Prentiss is back!
Paget Brewster is returning to Criminal Minds for the show's 200th episode later this season, TVGuide.com has learned.
"Our 200th episode is going to be a special show," executive producer and showrunner Erica Messer said in a statement. "We can't imagine telling this story without ...
Criminal Minds showrunner Erica Messer can sum up Season 9 in one word: backstories.
"That's our focus this year," she tells TVGuide.com. "We're telling backstories and origin stories. We want to give everybody some insight into our heroes because we give insight to the unsubs every week. We're going to hit 200 [episodes] and it feels like, 'Let's tell the audience things they never knew before.'"
That involves an old beau for Garcia (Kristen Vangsness), The Reaper (C. Thomas Howell) and Haley (Meredith Monroe) returning (but not from the dead), and filling in the blanks of JJ's (A.J. Cook) year in the State Department during Season 6 — with some help from new BAU section chief Matt Cruz (Esai Morales), with whom she worked there. What's the deal with those two? How does Garcia's ex come back into the picture? Get the scoop on the season below:
There has been some real-life drama lately surrounding Criminal Minds. While the CBS procedural has yet to be renewed, several cast members have received final contract offers, but two stars have turned them down, Deadline reports.
Here's a fearless (and rather obvious) prediction for what could be a pivotal week on Fox's American Idol. Regardless of what happens on the next performance show (Wednesday, 8/7c), if America's vote endangers any of the girls — none of whom have been sent home yet (sorry, guys, especially Burnell) — the judges will almost certainly use their season's one "save."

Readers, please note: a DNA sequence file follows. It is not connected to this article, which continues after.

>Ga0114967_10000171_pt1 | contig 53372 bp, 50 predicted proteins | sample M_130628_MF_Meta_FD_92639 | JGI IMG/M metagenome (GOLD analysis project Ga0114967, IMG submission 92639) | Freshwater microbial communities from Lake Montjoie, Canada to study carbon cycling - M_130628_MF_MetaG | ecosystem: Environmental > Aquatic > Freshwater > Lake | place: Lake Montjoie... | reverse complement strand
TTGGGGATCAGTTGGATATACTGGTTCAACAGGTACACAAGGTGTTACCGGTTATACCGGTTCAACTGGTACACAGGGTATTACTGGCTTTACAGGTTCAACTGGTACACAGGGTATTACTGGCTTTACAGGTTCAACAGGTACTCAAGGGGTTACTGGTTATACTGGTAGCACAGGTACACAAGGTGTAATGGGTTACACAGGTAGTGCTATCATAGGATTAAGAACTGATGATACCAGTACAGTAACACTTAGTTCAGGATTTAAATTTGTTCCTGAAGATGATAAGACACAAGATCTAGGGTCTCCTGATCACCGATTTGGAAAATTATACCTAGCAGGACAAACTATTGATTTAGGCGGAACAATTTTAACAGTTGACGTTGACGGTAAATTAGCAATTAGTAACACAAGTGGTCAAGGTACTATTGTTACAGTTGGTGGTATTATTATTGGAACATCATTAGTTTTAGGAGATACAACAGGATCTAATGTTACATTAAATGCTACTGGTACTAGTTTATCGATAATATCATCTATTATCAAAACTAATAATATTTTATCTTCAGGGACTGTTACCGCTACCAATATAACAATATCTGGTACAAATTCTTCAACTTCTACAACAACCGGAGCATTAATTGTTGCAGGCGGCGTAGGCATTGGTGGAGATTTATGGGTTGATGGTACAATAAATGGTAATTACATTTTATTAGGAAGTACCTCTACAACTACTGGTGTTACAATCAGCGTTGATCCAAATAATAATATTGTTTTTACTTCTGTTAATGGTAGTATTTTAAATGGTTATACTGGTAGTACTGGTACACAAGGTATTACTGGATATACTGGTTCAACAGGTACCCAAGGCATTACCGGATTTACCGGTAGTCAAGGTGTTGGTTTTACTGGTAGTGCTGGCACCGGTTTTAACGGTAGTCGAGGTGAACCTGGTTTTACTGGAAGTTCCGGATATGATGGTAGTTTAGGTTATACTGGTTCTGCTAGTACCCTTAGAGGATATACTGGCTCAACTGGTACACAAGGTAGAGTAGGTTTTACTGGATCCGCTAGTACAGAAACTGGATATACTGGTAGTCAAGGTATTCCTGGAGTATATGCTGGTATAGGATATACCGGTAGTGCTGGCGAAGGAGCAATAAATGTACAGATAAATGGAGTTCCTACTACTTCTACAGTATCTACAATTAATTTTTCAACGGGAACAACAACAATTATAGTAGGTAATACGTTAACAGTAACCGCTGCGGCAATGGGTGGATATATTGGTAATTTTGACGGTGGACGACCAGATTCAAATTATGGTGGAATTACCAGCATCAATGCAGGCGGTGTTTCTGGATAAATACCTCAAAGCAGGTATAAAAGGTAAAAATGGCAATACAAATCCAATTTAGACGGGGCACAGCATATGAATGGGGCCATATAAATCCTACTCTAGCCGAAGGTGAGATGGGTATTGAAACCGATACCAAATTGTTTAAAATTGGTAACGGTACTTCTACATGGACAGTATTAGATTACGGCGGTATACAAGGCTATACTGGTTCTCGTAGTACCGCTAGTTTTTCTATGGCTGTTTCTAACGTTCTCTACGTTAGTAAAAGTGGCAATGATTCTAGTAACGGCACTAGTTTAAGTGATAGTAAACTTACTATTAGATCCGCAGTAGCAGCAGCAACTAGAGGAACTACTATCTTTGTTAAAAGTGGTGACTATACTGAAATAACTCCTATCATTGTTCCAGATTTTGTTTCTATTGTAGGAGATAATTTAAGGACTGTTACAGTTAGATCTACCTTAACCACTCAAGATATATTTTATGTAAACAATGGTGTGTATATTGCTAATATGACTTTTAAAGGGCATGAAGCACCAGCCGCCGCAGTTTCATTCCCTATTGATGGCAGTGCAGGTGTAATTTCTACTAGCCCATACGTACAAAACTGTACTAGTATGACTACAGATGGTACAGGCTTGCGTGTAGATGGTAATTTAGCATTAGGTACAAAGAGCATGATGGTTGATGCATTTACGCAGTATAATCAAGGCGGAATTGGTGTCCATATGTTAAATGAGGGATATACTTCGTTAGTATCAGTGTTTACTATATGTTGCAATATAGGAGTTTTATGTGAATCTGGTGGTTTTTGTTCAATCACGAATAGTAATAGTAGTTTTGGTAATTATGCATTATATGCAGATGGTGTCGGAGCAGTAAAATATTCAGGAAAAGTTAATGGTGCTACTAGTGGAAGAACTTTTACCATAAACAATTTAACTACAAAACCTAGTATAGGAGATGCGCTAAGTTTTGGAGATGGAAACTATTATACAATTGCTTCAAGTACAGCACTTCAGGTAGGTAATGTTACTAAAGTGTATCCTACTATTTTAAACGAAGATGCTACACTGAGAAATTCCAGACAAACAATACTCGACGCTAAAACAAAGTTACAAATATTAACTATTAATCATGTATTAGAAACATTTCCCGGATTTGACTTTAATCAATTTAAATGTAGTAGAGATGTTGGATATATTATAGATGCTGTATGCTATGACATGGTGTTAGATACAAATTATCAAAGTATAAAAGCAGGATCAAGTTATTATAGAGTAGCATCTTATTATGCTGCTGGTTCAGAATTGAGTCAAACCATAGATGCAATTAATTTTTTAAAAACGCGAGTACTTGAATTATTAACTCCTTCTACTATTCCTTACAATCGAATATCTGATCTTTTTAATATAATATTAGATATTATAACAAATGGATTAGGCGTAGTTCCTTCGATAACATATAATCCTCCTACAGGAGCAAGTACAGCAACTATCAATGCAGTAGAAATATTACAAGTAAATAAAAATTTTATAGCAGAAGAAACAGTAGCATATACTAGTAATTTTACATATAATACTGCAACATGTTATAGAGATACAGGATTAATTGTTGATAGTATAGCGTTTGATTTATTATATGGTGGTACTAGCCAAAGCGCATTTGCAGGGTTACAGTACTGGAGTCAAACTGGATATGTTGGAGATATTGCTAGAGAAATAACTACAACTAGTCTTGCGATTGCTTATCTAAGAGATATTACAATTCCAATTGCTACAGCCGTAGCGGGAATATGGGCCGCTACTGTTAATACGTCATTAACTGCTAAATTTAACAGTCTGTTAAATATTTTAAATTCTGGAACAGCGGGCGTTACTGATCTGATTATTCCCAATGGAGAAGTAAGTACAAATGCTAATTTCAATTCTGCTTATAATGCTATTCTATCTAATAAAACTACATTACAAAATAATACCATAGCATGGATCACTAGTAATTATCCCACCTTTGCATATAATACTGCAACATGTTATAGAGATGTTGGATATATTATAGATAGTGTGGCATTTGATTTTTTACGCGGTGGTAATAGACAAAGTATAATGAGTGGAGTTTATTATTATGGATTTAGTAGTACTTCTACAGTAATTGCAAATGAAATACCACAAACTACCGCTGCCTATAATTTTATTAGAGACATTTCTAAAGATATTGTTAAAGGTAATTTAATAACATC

Send questions and comments to email@example.com and follow me on Twitter!
Question: This TV mid-season has brought us three dramas about serial killers: The Following, Hannibal and Bates Motel. Why do competing networks often program similar TV shows? Remember the recent explosion of shows set in the 1960s (The Playboy Club, Pan Am, The Hour)? Last year we had the more successful slate of fantasy universe-meets-modern universe shows (Grimm, Once Upon a Time). What gives? Are the networks just waiting around for word of what their rivals are doing so that they can make a duplicate? Or is it all just coincidence? — Sam